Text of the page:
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Unformatted text preview: 2007 by Harvey A. Singer 1 OM 210 Statistical Analysis for Management Simple Linear Regression and Correlation Part 1: Regression Dr. Harvey A. Singer School of Management George Mason University 2007 by Harvey A. Singer 2 Before Up until now, have only treated one variable of interest. With descriptive statistics. With probability. With sampling. With estimation. All for just one particular variable of interest. 2007 by Harvey A. Singer 3 What Now? Now, consider two different variables at the same time. They may depend upon each other and may be related to each other. If so, find the relationship between them. So that one variable may be used to predict the other. These are the subjects of regression and correlation. These are the topics of this presentation and the next. 2007 by Harvey A. Singer 4 Topics Simple linear regression. Basic concepts. Least squares method. Model assumptions. Fitting a line to the data. Prediction by regression. Types of regression. Associative regression. Time series regression. Evaluating the regression model. Correlation. Correlation coefficient. Coefficient of determination. Sum of squares decomposition. 2007 by Harvey A. Singer 5 Organization Regression Correlation Basic concepts Fitting a straight line Least squares regression Model assumptions Regression modeling Calculating the equation Using the equation Evaluating the model Calculate correlations Coefficient of determination Calculate determinations Correlation coefficient Relationships 2007 by Harvey A. Singer 6 Why Do You Want the Equation? Answer: PREDICTION! How much will it cost for the year to maintain a machine that is 6 years old? x = 6 is not in the original sample. Have to budget the operating costs now, so dont want to wait to find out. From the equation, set x = 6 and calculate Y = (11 6) + 100 = 166 Predict that a machine 6 years old can be expected to cost $166 to maintain for the year. 2007 by Harvey A. Singer 7 Pros and Cons of the Graphical Method Pros. Direct and straightforward. Logically. Computationally. Cons. Subjective. Graphical technique. Depends on eyeball fit of the line. Which is really only your best guess. Depends on eyeball valuation of points on the line. Reading values from the axes. 2007 by Harvey A. Singer 8 Scattered Data If the example data had been more widely scattered, then the line would not have been so obvious to fit by eye. Age, x (years) Maintenance cost, y ($/year) 4 170 2 115 3 195 5 260 2 164 3 225 4 220 5 195 4 180 3 200 50 100 150 200 250 300 1 2 3 4 5 6 2007 by Harvey A. Singer 9 Need Avoid the subjectivity....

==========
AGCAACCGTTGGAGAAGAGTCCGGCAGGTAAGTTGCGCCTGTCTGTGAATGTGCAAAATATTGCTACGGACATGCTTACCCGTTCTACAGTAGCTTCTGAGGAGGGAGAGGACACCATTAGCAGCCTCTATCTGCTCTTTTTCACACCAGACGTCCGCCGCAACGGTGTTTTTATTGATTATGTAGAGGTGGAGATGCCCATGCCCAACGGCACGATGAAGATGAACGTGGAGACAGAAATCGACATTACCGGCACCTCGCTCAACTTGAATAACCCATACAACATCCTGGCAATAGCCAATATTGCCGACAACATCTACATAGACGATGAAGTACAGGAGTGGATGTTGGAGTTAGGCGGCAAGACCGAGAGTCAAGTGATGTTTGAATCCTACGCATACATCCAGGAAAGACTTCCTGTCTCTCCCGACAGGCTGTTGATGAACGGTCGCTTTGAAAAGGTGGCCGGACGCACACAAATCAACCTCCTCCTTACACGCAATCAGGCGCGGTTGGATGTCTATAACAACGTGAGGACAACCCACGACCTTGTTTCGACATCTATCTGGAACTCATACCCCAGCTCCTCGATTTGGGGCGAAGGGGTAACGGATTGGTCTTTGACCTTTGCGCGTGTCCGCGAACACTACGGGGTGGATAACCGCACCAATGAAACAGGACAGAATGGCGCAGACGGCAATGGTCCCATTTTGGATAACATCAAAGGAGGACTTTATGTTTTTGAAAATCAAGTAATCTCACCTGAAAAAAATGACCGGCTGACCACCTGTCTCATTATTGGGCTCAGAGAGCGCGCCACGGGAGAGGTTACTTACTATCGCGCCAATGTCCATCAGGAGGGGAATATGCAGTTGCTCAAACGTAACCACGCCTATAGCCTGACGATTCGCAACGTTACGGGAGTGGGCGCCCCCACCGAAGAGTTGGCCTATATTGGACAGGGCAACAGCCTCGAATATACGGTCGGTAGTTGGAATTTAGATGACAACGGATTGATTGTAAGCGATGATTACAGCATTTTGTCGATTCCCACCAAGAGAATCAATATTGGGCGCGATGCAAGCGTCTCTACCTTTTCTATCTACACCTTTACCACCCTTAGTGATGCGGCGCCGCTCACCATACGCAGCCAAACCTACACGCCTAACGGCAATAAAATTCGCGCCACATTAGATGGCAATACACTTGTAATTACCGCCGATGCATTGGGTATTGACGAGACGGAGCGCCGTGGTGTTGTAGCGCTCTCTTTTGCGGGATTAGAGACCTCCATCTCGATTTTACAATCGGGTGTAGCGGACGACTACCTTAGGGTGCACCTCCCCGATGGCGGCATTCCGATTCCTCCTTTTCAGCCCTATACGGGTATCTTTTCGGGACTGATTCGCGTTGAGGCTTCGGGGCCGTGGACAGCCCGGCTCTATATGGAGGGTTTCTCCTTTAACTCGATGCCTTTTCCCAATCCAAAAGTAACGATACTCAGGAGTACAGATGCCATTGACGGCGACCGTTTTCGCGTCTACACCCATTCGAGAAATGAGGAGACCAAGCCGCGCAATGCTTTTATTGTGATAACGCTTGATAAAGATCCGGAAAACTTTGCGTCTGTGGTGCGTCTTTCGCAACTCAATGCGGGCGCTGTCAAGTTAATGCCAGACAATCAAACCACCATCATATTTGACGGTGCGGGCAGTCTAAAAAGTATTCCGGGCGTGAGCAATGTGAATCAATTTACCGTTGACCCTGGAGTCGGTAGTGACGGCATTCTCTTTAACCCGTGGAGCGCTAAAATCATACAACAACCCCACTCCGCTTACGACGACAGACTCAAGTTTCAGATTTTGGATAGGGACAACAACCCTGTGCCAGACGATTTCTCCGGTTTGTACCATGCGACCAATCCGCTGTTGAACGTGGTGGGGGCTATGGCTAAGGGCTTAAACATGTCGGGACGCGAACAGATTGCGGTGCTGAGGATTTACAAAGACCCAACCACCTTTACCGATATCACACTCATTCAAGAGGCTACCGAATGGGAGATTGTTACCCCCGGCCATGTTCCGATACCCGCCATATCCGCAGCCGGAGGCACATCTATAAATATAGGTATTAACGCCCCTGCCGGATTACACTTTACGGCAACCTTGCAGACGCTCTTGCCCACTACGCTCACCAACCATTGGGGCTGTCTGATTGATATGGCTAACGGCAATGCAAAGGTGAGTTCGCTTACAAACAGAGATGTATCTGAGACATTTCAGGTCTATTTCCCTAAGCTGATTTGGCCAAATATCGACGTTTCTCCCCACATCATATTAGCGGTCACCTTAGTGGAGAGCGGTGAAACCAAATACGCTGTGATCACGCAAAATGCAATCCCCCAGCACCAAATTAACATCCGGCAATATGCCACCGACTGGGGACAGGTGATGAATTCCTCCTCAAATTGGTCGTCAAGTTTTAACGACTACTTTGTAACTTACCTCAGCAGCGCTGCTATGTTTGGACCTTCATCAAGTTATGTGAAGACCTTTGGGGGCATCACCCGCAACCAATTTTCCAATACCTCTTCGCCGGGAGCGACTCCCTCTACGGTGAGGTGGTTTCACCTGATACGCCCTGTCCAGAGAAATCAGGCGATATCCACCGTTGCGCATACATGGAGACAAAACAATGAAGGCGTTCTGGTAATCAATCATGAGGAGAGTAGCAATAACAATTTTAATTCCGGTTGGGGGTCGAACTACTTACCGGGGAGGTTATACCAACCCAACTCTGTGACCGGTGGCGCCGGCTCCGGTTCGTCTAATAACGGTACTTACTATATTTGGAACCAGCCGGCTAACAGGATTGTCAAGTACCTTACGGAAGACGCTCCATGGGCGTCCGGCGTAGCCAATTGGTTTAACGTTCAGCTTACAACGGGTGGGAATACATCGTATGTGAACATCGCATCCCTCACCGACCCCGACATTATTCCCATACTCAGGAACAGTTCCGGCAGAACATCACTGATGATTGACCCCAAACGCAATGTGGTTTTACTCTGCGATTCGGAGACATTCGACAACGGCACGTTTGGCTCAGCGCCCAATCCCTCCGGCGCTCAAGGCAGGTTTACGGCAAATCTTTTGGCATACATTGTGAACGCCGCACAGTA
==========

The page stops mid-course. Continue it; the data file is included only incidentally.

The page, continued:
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 Fall '08
 SINGER

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